Alice Guy Blache by Emmanuelle Gaume with Alexandra Lamy

Alice Guy Blache by Emmanuelle Gaume with Alexandra Lamy
Why a movie? Guy-Blaché is the definition of an industry pioneer, rising first through Gaumont Studios, then by becoming the founder and head of Solax Studios. By all accounts a cisgender woman, she nonetheless challenged masculine stereotypes, making big meaningful moves like casting women into then-typically male professions, like magicians or dog-trainers, and taking on the masculine roles herself, dressing as a man and stepping in front of the camera. Today, as we continue to mold our perspectives on how we conceptualize gender and sexuality in mainstream artr, Guy-Blaché’s story is both a feminist rendering of an inherently masculine system, and a subversion of how women were expected to perform both on- and off-screen

jeudi 17 mars 2016

CHARMING WOMAN RUNS "MOVIE" BUSINESS ALL BY HERSELF, AND MAKES BIG SUCCESS OF IT

CHARMING WOMAN RUNS "MOVIE" BUSINESS ALL BY HERSELF, AND MAKES BIG SUCCESS OF IT

." The Day Book, Volume 2, Number 116, 13 February 1913
By Gertrude M. Price.
 "Will you walk into zee offeece?" The fact that the floor was bare, the furniture the simplest business type and the place a picture factory slipped from my mind as Alice Blache, the only woman owner, president, manager and producer of a moving picture concern in this country, bowed me in. Mme. Blache, the founder of the Solax Co. at Fort Lee, N. J., is a gentlewoman with a drawing room personality and a man's
mind for business. "J came to zis countree becoss my husband came," she said when I asked her to tell me about her work. And with her own happy accent, which is just enough to be attractive, she told me how she had commenced, "oh, many years ago," as a private secretary to Gaumont, the French picture manufacturer. The technical and the artistic side of the in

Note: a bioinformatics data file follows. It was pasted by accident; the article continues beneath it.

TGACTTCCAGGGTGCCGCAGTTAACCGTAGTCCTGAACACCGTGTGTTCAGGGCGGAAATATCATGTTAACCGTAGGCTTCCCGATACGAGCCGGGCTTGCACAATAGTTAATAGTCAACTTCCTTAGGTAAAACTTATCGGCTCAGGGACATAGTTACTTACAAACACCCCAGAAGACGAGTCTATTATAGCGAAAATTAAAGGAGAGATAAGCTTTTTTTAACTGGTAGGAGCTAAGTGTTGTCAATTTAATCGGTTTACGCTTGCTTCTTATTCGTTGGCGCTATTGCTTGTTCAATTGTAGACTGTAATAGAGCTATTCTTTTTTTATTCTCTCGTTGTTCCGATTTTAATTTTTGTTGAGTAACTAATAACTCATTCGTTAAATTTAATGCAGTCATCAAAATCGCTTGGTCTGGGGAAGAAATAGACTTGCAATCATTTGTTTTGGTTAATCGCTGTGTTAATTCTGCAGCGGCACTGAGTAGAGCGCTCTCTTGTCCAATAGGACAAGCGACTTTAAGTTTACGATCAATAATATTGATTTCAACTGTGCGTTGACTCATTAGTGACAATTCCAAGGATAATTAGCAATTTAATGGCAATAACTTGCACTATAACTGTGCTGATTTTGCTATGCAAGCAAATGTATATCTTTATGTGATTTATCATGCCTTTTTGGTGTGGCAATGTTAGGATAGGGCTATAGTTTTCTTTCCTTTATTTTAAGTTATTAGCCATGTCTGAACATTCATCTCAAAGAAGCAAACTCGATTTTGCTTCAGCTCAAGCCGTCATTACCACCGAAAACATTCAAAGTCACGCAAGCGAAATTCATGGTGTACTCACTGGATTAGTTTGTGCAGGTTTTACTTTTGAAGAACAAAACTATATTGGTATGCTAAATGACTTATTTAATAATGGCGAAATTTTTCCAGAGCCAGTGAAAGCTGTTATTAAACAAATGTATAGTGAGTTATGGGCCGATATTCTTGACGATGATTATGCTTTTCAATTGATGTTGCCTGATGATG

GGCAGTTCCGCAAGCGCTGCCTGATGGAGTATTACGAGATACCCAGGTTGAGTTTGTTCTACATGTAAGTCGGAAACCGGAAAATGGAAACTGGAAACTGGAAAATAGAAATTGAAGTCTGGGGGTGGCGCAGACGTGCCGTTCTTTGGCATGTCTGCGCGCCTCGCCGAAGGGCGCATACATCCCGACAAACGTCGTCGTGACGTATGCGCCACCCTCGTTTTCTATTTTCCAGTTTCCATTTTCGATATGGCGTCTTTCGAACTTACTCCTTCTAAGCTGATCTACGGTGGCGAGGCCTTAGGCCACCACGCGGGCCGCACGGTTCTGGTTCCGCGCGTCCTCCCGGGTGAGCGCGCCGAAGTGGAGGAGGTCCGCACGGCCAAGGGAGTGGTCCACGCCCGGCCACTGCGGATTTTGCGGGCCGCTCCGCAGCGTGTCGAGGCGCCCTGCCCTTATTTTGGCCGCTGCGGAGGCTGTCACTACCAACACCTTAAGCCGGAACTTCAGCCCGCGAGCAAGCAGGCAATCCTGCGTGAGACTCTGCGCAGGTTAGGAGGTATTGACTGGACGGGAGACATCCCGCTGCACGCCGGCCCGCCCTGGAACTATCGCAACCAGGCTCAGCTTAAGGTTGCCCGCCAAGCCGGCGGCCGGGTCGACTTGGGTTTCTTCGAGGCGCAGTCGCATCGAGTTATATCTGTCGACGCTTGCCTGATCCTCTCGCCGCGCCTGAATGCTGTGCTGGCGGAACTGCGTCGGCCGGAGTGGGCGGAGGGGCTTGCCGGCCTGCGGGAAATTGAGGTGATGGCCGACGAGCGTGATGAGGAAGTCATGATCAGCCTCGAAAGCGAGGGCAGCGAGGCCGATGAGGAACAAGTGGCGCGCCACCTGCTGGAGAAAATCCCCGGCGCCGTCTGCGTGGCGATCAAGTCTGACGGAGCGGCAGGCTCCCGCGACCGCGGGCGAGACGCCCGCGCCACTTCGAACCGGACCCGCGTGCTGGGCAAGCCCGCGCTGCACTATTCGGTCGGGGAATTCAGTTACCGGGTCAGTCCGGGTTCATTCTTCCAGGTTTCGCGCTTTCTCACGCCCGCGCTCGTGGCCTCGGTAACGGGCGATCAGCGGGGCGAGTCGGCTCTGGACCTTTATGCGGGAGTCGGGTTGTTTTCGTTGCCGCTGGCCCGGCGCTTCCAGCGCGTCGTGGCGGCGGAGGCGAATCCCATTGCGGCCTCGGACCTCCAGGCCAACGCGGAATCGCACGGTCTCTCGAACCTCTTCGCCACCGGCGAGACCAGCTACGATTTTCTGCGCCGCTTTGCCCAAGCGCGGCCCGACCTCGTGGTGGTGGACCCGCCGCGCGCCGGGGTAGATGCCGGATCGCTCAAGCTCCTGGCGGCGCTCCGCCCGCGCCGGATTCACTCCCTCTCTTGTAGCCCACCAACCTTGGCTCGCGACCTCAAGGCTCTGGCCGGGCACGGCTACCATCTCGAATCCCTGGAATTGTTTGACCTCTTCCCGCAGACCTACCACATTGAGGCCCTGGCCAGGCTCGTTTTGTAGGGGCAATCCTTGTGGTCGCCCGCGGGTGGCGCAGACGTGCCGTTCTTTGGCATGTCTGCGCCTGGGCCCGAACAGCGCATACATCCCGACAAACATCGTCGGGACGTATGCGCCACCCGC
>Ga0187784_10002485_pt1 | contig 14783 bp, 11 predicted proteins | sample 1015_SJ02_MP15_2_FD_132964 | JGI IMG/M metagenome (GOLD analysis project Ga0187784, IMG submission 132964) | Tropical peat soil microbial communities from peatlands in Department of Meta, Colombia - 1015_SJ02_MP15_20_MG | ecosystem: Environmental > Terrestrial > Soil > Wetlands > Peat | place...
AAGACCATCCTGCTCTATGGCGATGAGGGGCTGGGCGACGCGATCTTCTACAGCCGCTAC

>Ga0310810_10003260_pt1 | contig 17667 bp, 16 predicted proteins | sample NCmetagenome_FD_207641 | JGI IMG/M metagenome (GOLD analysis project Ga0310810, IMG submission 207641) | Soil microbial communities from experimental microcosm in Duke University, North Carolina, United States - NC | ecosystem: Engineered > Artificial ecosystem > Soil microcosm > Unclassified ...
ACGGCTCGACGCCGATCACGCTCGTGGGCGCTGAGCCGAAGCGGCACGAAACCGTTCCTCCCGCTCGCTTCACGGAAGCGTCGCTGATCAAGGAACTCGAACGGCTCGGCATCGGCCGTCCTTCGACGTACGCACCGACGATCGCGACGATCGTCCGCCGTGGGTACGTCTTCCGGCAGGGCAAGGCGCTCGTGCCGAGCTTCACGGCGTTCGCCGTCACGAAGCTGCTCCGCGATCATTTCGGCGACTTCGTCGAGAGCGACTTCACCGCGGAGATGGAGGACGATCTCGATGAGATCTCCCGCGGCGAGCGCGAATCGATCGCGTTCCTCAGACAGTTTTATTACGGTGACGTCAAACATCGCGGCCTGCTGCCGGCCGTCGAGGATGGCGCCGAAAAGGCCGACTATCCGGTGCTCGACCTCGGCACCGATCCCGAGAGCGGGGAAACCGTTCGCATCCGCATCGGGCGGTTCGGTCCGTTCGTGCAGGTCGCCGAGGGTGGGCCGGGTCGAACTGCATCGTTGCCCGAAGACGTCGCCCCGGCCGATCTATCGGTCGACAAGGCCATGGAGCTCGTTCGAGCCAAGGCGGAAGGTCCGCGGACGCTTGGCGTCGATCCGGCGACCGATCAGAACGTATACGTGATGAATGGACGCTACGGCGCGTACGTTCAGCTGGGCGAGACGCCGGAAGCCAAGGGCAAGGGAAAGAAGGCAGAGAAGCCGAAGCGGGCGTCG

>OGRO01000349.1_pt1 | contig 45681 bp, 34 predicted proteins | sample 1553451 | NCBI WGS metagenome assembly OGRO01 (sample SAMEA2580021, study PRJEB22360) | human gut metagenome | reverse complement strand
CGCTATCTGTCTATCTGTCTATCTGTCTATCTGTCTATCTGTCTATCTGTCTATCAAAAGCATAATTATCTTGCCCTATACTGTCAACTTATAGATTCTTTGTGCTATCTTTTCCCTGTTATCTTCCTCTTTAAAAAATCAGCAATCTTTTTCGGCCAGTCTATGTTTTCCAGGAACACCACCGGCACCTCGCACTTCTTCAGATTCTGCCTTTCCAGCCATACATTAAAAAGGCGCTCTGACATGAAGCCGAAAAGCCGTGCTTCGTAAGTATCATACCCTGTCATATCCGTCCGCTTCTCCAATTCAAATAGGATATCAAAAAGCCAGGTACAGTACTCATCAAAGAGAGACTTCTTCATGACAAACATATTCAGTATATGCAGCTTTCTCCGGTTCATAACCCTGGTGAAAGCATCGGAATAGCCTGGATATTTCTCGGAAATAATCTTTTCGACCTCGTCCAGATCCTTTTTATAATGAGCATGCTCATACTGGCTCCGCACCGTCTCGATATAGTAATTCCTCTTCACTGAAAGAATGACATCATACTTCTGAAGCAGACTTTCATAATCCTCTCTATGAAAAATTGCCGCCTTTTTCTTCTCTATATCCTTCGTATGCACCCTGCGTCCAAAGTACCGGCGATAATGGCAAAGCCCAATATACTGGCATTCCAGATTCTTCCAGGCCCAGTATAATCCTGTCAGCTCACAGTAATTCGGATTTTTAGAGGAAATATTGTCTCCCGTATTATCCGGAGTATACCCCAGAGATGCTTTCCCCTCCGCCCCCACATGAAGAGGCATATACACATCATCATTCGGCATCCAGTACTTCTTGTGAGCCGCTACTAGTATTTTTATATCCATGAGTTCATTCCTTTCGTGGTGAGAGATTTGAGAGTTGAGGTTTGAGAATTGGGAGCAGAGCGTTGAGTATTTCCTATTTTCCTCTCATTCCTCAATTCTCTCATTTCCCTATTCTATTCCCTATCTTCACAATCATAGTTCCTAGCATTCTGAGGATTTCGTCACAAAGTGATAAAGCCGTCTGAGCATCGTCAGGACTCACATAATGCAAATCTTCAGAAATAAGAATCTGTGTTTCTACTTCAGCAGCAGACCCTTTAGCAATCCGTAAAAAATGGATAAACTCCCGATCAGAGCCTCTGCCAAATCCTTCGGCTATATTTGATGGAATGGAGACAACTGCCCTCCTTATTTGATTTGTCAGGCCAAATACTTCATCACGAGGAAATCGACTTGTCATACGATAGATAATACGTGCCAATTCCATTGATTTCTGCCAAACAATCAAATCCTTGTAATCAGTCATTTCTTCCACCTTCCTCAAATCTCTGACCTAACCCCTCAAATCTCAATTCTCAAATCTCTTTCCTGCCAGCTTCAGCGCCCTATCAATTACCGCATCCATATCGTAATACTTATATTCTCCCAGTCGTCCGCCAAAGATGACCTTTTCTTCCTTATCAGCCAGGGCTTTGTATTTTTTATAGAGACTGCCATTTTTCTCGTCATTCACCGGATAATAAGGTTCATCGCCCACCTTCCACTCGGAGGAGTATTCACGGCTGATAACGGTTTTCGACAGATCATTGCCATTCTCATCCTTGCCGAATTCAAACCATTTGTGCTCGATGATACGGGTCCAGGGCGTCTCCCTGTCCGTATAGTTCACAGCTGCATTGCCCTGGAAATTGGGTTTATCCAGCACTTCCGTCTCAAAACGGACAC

dustry pleased her. She studied it and became thoroughly conversant with every phase. Dan Cupid brought about an introduction between the French girl and Herbert Blache, who was then the London representative of the Gaumont Co. They were married. Herbert Blache was transferred to the United States as the American representative of the company. "And zat's zee reason I am heer," announced my smiling hostess. Here is an interesting point

which will appeal to the Industrious American woman. Mine. Blache decided to found the Solax company because she hates waste. She had time. She had the ability. She loved the picture work. And she wanted to make use of these gifts. "My husband was busee. Why shouldn't I be?" she asked me, raising her eyebrows just a trifle and lifting her shoulders ever such a tiny way. The wisdom of her plan is evident in the size, equipment and productions of the Solax moving picture company which, by the way, is situated on a little hill over on the picturesquely wooded side in Jersey. The Solaz president knows even- part of the manufacture and production of pictures from AtoZ. I had the opportunity to prove this, if proof were' necessary, as' I sat in the bTg studio watching her direct a picture. When the scenes were set, the actors ready and. the camera man in position, she slipped into a warm, fur-lined coat (it was blowy outside and the big studio had a chil) in it. too) : walked up to the camera and squinted through the focusing glass. The actors started: the camera commenced to grind and Mme. Rlache was directing in a voluble, pleasant voice. "Oh. zat is not quite right," she exclainied as her hand touched the camera man and she started toward the actors. "Zere must be more feeling.

So," she said as she gently placed the young girl's arms in the posi, tion she wanted and indicated the "business" of the scene, and the lines. "Zere, now. Try again," she said. And that's the way Madame produces her pictures. It's all done with kindliness and suggestion. She loves her people and tries to help them while she is helping herself. Her studio players are a sort of family with the "jars" left out. Three of Mme. Blache's most recent scenarios are "Flesh and Blood," "The Unknown Heart," and "The Face at the Window." The Day Book, Volume 2, Number 116, 13 February 1913

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